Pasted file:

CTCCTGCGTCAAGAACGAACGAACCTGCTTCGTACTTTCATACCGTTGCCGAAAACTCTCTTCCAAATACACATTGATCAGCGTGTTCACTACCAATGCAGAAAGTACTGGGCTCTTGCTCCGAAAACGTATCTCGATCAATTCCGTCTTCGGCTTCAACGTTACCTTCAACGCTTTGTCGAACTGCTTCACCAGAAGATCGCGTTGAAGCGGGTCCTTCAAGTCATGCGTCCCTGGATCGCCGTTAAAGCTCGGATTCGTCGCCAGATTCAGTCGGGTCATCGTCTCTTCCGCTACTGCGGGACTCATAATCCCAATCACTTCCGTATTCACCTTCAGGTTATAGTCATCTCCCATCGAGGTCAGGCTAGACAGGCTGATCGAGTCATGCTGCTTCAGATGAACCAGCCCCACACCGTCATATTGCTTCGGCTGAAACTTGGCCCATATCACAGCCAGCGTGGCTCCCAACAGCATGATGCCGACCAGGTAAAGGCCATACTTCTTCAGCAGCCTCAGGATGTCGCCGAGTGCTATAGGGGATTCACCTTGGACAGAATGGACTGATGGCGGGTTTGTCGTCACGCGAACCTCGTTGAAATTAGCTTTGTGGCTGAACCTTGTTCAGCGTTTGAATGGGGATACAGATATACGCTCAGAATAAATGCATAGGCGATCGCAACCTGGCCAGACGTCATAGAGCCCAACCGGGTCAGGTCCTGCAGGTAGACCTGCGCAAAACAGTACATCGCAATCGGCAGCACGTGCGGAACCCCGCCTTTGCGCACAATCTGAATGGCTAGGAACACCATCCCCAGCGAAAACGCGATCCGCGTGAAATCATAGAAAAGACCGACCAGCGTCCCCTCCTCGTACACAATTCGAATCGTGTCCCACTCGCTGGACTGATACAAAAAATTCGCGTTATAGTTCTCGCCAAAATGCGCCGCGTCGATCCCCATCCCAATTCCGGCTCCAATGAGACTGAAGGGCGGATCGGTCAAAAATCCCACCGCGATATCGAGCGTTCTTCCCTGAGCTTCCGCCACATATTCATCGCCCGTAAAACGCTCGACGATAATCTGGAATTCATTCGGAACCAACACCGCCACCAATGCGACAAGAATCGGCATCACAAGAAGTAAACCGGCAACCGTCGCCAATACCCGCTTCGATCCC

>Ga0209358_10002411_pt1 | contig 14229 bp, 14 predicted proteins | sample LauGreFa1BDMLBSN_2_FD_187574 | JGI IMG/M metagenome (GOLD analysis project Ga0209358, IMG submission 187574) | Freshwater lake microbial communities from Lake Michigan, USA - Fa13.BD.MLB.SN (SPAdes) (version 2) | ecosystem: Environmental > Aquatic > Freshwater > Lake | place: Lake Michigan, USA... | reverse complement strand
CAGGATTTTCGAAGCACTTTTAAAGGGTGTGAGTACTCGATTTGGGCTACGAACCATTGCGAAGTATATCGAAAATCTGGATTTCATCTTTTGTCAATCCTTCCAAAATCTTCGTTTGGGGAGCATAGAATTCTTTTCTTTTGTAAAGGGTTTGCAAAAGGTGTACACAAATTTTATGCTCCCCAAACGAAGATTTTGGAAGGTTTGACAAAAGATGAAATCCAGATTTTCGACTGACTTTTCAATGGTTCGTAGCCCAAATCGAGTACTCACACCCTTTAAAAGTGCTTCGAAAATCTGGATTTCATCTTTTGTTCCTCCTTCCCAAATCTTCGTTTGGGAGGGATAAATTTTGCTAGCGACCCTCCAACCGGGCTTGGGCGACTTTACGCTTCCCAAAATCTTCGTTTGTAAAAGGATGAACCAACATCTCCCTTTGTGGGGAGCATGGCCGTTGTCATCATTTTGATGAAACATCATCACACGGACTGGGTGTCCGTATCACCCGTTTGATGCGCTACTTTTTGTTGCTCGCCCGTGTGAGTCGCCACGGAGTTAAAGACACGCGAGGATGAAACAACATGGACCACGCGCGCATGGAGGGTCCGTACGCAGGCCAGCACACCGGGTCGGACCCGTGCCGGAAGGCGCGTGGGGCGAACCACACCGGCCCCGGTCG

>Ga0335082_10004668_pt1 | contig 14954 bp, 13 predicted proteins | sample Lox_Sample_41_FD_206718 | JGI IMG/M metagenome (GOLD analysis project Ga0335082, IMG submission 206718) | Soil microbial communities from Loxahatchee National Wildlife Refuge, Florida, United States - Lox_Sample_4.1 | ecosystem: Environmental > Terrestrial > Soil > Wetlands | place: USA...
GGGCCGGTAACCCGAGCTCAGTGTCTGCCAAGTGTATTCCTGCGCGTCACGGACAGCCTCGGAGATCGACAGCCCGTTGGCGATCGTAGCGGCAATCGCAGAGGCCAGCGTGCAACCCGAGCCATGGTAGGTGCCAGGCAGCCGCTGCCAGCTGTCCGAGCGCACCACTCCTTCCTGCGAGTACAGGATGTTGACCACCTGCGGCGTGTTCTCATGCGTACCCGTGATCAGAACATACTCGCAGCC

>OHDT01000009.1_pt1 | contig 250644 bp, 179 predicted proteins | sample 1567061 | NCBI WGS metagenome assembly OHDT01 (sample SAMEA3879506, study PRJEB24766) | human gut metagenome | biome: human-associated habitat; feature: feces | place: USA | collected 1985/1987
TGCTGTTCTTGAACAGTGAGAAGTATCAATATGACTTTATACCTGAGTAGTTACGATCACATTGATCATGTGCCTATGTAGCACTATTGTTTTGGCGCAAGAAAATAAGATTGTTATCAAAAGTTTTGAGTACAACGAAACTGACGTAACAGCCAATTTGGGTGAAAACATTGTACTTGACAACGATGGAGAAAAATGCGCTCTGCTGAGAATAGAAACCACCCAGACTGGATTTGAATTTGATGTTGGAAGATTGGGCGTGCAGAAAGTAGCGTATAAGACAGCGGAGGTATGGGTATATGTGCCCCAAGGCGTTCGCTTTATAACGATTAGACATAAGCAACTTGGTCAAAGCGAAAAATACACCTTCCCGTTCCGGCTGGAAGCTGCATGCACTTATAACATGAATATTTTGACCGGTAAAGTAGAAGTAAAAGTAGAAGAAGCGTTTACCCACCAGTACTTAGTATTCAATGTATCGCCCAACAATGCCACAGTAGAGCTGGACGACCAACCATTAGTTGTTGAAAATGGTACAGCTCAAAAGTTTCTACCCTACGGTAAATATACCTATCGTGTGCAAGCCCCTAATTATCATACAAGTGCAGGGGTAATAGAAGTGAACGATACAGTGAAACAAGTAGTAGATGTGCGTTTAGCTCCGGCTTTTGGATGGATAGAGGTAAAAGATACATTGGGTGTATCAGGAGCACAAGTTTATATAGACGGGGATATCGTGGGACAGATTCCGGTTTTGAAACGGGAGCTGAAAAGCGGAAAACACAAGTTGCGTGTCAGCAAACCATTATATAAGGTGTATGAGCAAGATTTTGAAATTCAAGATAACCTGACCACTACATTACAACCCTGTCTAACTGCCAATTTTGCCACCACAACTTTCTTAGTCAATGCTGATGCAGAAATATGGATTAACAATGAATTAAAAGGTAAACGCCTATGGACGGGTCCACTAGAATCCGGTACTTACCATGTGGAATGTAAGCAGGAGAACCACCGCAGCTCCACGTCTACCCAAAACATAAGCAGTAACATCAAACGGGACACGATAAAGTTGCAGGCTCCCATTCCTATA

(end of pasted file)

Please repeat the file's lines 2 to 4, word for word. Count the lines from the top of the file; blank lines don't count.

>Ga0209358_10002411_pt1 | contig 14229 bp, 14 predicted proteins | sample LauGreFa1BDMLBSN_2_FD_187574 | JGI IMG/M metagenome (GOLD analysis project Ga0209358, IMG submission 187574) | Freshwater lake microbial communities from Lake Michigan, USA - Fa13.BD.MLB.SN (SPAdes) (version 2) | ecosystem: Environmental > Aquatic > Freshwater > Lake | place: Lake Michigan, USA... | reverse complement strand
CAGGATTTTCGAAGCACTTTTAAAGGGTGTGAGTACTCGATTTGGGCTACGAACCATTGCGAAGTATATCGAAAATCTGGATTTCATCTTTTGTCAATCCTTCCAAAATCTTCGTTTGGGGAGCATAGAATTCTTTTCTTTTGTAAAGGGTTTGCAAAAGGTGTACACAAATTTTATGCTCCCCAAACGAAGATTTTGGAAGGTTTGACAAAAGATGAAATCCAGATTTTCGACTGACTTTTCAATGGTTCGTAGCCCAAATCGAGTACTCACACCCTTTAAAAGTGCTTCGAAAATCTGGATTTCATCTTTTGTTCCTCCTTCCCAAATCTTCGTTTGGGAGGGATAAATTTTGCTAGCGACCCTCCAACCGGGCTTGGGCGACTTTACGCTTCCCAAAATCTTCGTTTGTAAAAGGATGAACCAACATCTCCCTTTGTGGGGAGCATGGCCGTTGTCATCATTTTGATGAAACATCATCACACGGACTGGGTGTCCGTATCACCCGTTTGATGCGCTACTTTTTGTTGCTCGCCCGTGTGAGTCGCCACGGAGTTAAAGACACGCGAGGATGAAACAACATGGACCACGCGCGCATGGAGGGTCCGTACGCAGGCCAGCACACCGGGTCGGACCCGTGCCGGAAGGCGCGTGGGGCGAACCACACCGGCCCCGGTCG

>Ga0335082_10004668_pt1 | contig 14954 bp, 13 predicted proteins | sample Lox_Sample_41_FD_206718 | JGI IMG/M metagenome (GOLD analysis project Ga0335082, IMG submission 206718) | Soil microbial communities from Loxahatchee National Wildlife Refuge, Florida, United States - Lox_Sample_4.1 | ecosystem: Environmental > Terrestrial > Soil > Wetlands | place: USA...